Just get twenty feet away. Then you might have a chance.

He didn’t make it ten.

The blast threw him backward before his head even registered the flash of the projectile exploding. Luckily, he was so close that the wave took out the brick wall behind him before he could smash into it. But that luck ran out, and he slammed into the one behind it.

He felt a sharp stab in his back, then nothing from the middle of his chest down. The suit’s spine support had broken—and so had his back.

He hit the ground hard, tumbling like a kid’s toy until he came to a sudden stop against a pile of bricks. He felt pain—lots of it—at least from the chest up. He wasn’t sure how he was able to, but he lifted his head enough to look down, and saw long, jagged fragments from the 155 sticking out of him like he was a damn pincushion.

Cooper let his head drop to the ground and swore long and hard. He was so fucked.

A detached part of his mind noticed that pieces of the building were burning around him. That was interesting, considering how little flammable material was in the area. The flames weren’t too bad, but the smoke would probably choke him to death sooner or later. Not that he was likely to live long enough for that to happen. The frag had penetrated the bomb suit. He’d bleed out fast enough. He’d just be too numb to feel it.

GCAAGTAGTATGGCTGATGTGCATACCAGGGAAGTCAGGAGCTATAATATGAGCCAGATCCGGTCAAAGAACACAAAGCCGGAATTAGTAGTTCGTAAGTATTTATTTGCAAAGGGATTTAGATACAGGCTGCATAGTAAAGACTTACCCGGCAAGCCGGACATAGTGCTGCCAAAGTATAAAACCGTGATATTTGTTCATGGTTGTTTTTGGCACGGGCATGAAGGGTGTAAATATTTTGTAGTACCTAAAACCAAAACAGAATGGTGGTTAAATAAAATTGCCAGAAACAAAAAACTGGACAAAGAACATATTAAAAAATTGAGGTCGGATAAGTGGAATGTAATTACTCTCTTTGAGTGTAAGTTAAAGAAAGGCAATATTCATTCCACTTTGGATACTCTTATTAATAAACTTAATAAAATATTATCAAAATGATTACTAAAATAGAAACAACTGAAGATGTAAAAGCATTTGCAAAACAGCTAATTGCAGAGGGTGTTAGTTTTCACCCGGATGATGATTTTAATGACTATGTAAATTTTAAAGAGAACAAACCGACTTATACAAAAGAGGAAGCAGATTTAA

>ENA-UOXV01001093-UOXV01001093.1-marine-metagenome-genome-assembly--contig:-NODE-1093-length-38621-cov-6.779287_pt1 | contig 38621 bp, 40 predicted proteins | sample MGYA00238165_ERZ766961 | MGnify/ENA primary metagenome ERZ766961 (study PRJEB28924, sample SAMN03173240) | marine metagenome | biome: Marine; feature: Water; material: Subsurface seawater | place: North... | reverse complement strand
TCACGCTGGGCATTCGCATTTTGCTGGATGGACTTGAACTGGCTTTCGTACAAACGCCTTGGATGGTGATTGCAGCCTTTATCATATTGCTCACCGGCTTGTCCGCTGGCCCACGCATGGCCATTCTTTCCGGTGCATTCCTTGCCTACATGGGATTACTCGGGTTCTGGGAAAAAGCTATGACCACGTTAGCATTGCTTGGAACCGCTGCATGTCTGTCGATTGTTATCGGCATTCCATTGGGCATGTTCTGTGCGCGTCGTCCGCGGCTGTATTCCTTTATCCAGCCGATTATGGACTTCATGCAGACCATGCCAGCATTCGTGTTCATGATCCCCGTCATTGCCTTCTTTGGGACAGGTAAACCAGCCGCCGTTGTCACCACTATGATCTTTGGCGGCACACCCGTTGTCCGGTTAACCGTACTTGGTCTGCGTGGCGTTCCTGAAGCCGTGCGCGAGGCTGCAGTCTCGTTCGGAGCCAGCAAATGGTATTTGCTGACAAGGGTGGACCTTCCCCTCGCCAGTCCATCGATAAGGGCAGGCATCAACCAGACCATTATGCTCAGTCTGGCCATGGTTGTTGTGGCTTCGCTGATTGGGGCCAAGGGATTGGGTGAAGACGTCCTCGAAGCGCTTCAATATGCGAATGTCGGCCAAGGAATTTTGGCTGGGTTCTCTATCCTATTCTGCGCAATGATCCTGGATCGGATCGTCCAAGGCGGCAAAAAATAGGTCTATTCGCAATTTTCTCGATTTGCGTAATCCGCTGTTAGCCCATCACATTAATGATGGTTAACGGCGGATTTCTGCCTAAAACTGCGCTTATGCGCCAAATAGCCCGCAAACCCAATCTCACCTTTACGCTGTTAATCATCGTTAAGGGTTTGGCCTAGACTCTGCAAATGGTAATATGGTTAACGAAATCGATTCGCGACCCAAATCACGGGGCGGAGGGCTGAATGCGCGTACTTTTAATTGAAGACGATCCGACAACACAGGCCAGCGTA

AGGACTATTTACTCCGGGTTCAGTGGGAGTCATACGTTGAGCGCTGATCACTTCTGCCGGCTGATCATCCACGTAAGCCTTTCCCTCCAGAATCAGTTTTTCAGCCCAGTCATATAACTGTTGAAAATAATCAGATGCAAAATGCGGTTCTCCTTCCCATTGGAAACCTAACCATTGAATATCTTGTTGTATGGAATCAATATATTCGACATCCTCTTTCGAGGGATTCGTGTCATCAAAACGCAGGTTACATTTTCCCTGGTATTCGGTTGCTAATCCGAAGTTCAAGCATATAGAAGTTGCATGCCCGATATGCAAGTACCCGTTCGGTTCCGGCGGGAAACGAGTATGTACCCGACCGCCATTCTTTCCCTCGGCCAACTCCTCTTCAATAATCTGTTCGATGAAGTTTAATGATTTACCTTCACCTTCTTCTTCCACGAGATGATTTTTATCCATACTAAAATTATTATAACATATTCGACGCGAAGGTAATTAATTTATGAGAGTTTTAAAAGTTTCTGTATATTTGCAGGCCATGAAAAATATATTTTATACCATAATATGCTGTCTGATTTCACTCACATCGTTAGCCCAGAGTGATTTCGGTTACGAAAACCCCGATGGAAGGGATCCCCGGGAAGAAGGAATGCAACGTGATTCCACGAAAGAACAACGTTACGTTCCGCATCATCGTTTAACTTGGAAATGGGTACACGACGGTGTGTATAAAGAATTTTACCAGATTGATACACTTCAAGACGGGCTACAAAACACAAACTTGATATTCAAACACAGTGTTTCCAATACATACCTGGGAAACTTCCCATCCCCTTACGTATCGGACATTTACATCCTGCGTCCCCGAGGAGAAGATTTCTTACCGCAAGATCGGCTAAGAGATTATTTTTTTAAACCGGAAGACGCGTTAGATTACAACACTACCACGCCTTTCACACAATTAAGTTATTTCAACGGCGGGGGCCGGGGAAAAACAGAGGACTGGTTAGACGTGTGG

Then someone was at his side, roughly prying up his face, telling him to hold on. That’s when he realized his ears weren’t working right. He could barely hear the person speaking. No shock there. The blast had blown out his eardrums.

He opened his eyes, expecting to see one of his junior teammates, and was shocked when he saw that it was Jim Wainwright, a fellow senior team leader and the best friend he’d ever had. Cooper hadn’t even known another team had arrived.

“Get the hell out of here!” Cooper shouted. Or at least he tried to. The words came out as nothing but a gurgling whisper. “Jim, you know this is stupid. There could be another device down here.”

Jim didn’t answer, but simply shoved his arms under the bomb suit, as if he thought he could pick up Cooper and carry him out of here. He didn’t bother to tell his friend how stupid that was. Besides all the frag sticking out of his body, making the task of picking him up akin to hugging a porcupine, Cooper and the bomb suit he wore weighed nearly three hundred pounds combined.

There was no way in hell Jim could pick him up.

“Go!” he ordered again. “You know I’m done anyway.”

Jim ignored him. Tears running down his face, he tried grabbing the heavy-duty rescue strap at the suit’s shoulder and dragged him across the rubble.

“Shit!” Cooper wailed in agony, white-hot fire shooting through his neck and shoulders. “Just fucking leave me alone and let me die!”

Jim disregarded that request too, grunting like a crazy man as he dragged Cooper over, around, and through the obstacles that separated them from the dilapidated building’s exit. Cooper was stunned his friend could actually move him at all. He’d heard of soldiers doing some insane shit in battle to save a buddy, but this had to be the craziest. Too bad he was already a goner. Cooper only hoped Jim would get a medal out of it. Then, at least, one good thing would come out of this day.

Cooper didn’t get much time to think about what the award write-up would sound like because the pain climbing up his neck like a wave of water drowned him until everything went black.

If you want download the first six chapters of To Love a Wolf click here>>

Available for Pre-Order Now:

SWAT (Special Wolf Alpha Team) Series:

Hungry Like the Wolf, Book 1
Wolf Trouble, Book 2
In the Company of Wolves, Book 3